Sunday, February 08, 2004

A viscious cycle: Companies hire big-name actors to do their commercials. Big-name actors sign contract to do these commercials and, simultaneously, they instantly become washed up. Companies end up with washed-up actors to do their commercials, and consumers end up getting James Earl Jones pretending to be the one who's doing the fancy dance moves as he tells us about the Verizon freedom package. And there ain't no stopping this, now.

This is the mistake the big-name telephone companies all seem to simultaneously be making today, U.S. Cellular with Joan Cusack, MCI with Danny Glover, and T Mobile with Catherine Zeta-Jones (who is far too hot to be stooping this low, am I right?). Two ways I see around this-- ING's blatant acknowledgement of the situation was a wild success in my mind, if you know the commercial I'm talking about: A man and a woman in the park, the woman sitting on a bench that read 'ING Direct'. The man, standing, asks the seated woman, "What's that?" and she proceeds to explain, "ING? It's a stock trading agency...(etc.)" To this, the man replies, "No, I know what ING is, what's that?" and points beyond her to a man at a table arm-wrestling some other guy. The woman looks and replies, "An affordable celebrity." At first, I found this rather confusing, but once my mom explained to me that the man was Lee Majors...I was still confused. But once she explained that he was in "The Six Million Dollar Man"...and then explained that "The Six Million Dollar Man" was a popular TV show from the seventies, then I began to see the genius of it.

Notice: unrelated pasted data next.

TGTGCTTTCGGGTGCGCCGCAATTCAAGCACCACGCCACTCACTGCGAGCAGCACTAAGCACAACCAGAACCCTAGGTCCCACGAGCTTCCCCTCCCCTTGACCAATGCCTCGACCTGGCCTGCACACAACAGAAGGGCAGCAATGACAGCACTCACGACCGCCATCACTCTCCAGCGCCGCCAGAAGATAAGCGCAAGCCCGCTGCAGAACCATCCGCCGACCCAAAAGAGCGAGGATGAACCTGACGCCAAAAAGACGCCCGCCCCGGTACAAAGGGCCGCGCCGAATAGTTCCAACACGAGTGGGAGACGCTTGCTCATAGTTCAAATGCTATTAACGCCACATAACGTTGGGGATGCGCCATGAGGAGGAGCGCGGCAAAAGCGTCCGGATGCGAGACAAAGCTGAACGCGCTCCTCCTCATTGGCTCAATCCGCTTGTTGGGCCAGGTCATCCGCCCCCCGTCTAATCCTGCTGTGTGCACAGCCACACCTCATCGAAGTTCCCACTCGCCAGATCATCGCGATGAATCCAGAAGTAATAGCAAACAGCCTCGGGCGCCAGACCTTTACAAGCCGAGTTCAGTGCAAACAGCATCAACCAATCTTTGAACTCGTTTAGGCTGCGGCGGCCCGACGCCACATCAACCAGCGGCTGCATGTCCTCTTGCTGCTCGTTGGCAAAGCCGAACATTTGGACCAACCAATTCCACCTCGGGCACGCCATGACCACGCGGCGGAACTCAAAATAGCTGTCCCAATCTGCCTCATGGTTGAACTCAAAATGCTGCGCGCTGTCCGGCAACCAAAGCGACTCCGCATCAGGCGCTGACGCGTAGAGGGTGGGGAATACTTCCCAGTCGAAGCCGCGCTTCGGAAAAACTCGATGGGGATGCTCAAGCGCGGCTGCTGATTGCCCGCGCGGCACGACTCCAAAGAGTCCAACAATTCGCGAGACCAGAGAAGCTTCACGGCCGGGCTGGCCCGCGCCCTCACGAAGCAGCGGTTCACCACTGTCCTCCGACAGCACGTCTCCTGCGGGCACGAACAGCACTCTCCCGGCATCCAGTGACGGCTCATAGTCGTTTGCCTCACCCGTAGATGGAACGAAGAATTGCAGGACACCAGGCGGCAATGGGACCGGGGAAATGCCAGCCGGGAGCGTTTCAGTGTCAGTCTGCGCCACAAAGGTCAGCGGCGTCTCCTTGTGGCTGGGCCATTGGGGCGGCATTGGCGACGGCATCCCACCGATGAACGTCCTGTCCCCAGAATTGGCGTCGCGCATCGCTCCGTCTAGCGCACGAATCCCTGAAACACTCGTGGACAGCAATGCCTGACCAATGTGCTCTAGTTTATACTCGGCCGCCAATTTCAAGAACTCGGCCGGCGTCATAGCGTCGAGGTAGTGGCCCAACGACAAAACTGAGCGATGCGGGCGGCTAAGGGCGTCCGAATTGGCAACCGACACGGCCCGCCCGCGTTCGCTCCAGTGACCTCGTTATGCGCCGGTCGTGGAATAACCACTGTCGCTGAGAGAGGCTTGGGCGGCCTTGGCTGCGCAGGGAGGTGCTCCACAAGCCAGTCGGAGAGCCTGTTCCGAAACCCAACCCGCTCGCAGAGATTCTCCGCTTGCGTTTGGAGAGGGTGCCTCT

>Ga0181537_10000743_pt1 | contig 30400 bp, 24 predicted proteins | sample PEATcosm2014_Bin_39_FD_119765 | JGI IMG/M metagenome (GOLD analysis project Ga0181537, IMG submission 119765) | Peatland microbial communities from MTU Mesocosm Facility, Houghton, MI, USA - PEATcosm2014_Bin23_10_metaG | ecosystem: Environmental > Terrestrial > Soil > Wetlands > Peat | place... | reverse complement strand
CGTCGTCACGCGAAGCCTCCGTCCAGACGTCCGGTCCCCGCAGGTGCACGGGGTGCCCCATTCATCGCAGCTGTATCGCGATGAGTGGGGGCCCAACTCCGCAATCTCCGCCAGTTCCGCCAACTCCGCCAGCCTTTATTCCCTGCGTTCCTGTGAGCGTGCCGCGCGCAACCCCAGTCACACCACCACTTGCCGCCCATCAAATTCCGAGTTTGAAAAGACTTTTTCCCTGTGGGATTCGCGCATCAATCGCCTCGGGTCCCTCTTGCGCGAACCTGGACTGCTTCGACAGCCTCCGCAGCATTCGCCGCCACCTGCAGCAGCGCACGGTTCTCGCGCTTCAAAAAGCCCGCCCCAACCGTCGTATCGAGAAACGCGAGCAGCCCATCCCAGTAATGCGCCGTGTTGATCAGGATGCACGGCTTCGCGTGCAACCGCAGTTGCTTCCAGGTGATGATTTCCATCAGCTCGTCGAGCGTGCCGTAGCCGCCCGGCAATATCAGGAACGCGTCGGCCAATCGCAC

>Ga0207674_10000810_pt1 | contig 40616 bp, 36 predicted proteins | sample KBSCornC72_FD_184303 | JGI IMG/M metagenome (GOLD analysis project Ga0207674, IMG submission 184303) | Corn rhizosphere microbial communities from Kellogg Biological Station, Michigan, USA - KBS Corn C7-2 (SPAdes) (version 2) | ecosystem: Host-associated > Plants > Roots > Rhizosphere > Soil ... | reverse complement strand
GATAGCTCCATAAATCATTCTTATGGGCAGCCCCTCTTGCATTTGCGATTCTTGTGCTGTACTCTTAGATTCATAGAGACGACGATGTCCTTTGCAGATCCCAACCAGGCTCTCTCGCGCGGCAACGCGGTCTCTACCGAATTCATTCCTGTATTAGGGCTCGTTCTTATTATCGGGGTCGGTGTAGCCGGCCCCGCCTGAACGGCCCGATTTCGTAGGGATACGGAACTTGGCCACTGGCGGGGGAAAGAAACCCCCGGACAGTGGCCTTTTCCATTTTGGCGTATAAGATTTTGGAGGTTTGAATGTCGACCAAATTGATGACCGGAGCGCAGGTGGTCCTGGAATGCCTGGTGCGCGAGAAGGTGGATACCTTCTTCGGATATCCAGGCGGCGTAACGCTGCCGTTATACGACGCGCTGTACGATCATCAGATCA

Alright, I can see I've underminded my point somewhat, but I don't think my age group is ING's target demographic.

Still, not every company can go around all willy-nilly acknowledging things like that...heaven forbid a dangerous trend like truth in advertising should break out. ("Nike: We can't make you run any faster, but at least we're giving good jobs to thousands of asian 9-year-olds.") So my nominee for the best solution to the washed-up actor dilemma is this: breath new life into the career of a long-forgotten (but still sexy) celebrity. I'm talking, of course, about 10-10-987 and the gift they've given the women of America in bringing John Stamos back on the air. We all know Uncle Jesse is long-dead, but the loving messages he dispensed to us every Tuesday at Eight live on within our hearts: messages that help us to overcome sibling rivalries, petty disputes, and the prejudice that mullets cannot be hot. (Because he made it work, baby.)

Now a more mature John Stamos is walking into our lives, bursting into our homes to ask us if we're satisfied with our long-distance service and filming commercials during our weddings, and I gotta tell you, my telephone isn't the only thing I'm dialing a little more often.

It's this kind of brilliance in advertising that gives me hope-- because, let's face it, that's what commercials are all about. They sell us hope, even when they do not succeed in selling us dish detergent. Hope that our clothes can be just a little whiter. Hope that our bills can be just a little lower. Hope that James Earl Jones can do a jazzy dance spin on his head despite being an old, broken man. Hope, in summation, for a better, cheaper tomorrow.

On with it.